• Similarly, the same character's rather out-of-nowhere remark on how impressively clean the floors are in the alien spaceship.
    • The year the movie was released also marked the debut of a show which, like the movie's titular Show Within a Show, was a Cult Classic space show that lasted four seasons and ended on a cliffhanger: Farscape.
    • Alan Rickman plays an actor admired mostly for his role in a large geek franchise. Two years later...
    • The transporter accident scene is this for Minecraft fans who are familiar with how the Creeper was created. Bonus points for exploding.
    • Rainn Wilson later joined Star Trek itself as Harry Mudd in Star Trek: Discovery.
  • Jerkass Woobie: Alexander Dane and Jason Nesmith, both come across as this at the beginning of the film, due to how the show that made them stars only killed their acting careers, as the embittered Alexander was a respected Shakespearian actor and Jason was trying to escape from the painful reality by trying to arrogantly embrace his fandom, only to suffer a Heroic BSoD after hearing the gossip about the Galaxy Quest negative impact on their careers and lives.
  • Memetic Mutation: "Never give up! NEVER surrender!" If you've seen this movie, you will quote this at least once or twice afterward.
  • Moral Event Horizon: While Sarris is established a monster throughout the movie, he truly shows how depraved he is when after finding out the truth about Galaxy Quest's cast, he forces Nesmith to admit the truth about Galaxy Quest being fiction to Mathesar just to torment them both... and then decides to self-destruct the Protector and kill everyone on it and then when questioned about the fate of the Thermians, he claims that a quick death is "too good" for them and orders them suffocated instead.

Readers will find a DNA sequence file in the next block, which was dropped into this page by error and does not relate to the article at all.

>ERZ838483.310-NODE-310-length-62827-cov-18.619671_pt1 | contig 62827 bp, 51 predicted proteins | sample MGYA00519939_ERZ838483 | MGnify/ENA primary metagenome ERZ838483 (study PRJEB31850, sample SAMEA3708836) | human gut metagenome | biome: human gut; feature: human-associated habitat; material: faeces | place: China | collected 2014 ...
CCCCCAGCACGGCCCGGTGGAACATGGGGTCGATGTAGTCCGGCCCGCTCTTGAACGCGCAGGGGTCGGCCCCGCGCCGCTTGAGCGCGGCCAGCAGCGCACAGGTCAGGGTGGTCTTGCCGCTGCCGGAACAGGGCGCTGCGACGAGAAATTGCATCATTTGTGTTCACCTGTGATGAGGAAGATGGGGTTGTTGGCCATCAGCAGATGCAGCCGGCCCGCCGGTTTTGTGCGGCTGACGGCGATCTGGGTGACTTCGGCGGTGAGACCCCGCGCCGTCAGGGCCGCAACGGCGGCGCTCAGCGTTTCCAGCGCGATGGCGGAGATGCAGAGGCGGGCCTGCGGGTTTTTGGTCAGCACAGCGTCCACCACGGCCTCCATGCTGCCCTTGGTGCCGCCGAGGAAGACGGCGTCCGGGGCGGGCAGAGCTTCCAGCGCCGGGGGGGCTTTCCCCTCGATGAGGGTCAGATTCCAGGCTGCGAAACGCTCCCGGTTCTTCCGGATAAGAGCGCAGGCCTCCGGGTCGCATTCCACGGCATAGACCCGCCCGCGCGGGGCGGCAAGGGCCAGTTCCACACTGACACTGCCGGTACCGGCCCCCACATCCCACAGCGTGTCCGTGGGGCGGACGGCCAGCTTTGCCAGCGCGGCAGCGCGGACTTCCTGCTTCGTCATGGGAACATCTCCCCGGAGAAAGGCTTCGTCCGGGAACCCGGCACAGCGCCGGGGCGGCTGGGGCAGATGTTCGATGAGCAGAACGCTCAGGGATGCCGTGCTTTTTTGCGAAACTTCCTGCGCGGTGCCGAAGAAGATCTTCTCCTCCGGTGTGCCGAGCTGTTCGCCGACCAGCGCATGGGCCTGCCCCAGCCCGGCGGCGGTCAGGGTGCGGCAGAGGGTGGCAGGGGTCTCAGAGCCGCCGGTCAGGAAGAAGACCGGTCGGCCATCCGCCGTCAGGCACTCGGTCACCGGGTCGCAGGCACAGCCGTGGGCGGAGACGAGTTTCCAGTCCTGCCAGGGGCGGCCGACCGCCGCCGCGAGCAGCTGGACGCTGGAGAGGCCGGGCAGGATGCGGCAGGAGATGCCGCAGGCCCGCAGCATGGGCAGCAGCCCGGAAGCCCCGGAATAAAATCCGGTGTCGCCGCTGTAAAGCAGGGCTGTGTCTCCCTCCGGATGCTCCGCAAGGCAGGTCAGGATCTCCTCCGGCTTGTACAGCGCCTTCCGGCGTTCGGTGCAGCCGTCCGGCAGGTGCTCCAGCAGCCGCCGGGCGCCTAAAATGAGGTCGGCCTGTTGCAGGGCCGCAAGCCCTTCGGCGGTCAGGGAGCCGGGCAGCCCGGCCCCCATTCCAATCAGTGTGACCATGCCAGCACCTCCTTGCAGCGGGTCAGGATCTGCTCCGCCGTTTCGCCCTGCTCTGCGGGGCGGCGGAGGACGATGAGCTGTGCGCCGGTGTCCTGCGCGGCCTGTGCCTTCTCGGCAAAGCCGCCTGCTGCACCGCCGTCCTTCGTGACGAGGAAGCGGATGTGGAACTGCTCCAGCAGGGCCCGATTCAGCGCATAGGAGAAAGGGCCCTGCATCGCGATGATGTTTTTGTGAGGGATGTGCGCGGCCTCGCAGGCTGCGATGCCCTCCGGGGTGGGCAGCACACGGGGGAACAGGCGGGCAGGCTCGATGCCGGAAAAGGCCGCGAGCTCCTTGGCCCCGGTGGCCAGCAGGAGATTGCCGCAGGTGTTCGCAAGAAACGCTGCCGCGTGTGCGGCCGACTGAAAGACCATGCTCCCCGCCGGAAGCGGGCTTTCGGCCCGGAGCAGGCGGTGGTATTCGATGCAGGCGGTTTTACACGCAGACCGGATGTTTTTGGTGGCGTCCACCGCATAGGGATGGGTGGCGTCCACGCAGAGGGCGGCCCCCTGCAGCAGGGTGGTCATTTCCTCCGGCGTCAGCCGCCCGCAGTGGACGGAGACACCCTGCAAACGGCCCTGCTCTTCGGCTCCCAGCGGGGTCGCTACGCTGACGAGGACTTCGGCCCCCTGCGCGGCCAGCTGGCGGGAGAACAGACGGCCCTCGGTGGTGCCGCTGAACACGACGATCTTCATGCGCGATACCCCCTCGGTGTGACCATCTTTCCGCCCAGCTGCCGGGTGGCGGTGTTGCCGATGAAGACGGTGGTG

• Narm Charm: The first time the "By Grabthar's hammer" line is spoken, it's amusing, the final time, it's both heartbreaking and awesome, thanks to the irreplaceable acting power of the late, great Alan Rickman.
  • Retroactive Recognition:
  • Special Effect Failure: There's a glaring moment during the pig lizard scene where you can clearly see the completely undisguised, completely visible hand of an FX-guy holding the pig lizard. Considering the general tone of the movie, one could argue that it fits right in with all the classic sci-fi movie cheese.
  • Squick: the Teleporter Accident.
  • Uncanny Valley: The somewhat unnatural way the Thermians act when they have their "human appearance" generators activated. This might be owing to the fact that they are not really a Human Alien species... or that their reference on how to act human came from fictional TV shows. Or a combination of the two, really.
  • Values Dissonance: In-universe example: The thermians have no concept of fiction and thus think everything from the show is real. When Jason explains it's not real the thermians consider it to be lying.
  • Visual Effects of Awesome:
    • The marvelous alien effects, courtesy of Stan Winston in one of his few comedic efforts.
    • Unlike the real Star Trek, the film's bridge set was built on a gimbal so that it could actually be shaken around, to marvelously realistic effect.
  • The Woobie: The entire cast of the Galaxy Quest television series, due to after the show's cancellation, how its recognition negatively impacted the lives and careers of the actors. Gwen DeMarco, in particular, counts due to just being remembered as every fanboy's degrading Ms. Fanservice object of lust then a fellow skilled actress, much to her embarrassment. It's even sadder in real life when it's based on the real-life experience of the Star Trek cast. However, after experiencing the space adventure of their lives in this movie, their recognition becomes worthwhile in the eyes of the public and in turn made embracing their roles with complete sincerity.
    • The Thermians count too, due to them being a nearly happy-go-lucky Manchild-like race having no conception of fiction and Mathesar being absolutely devastated in hearing the reality of the television show.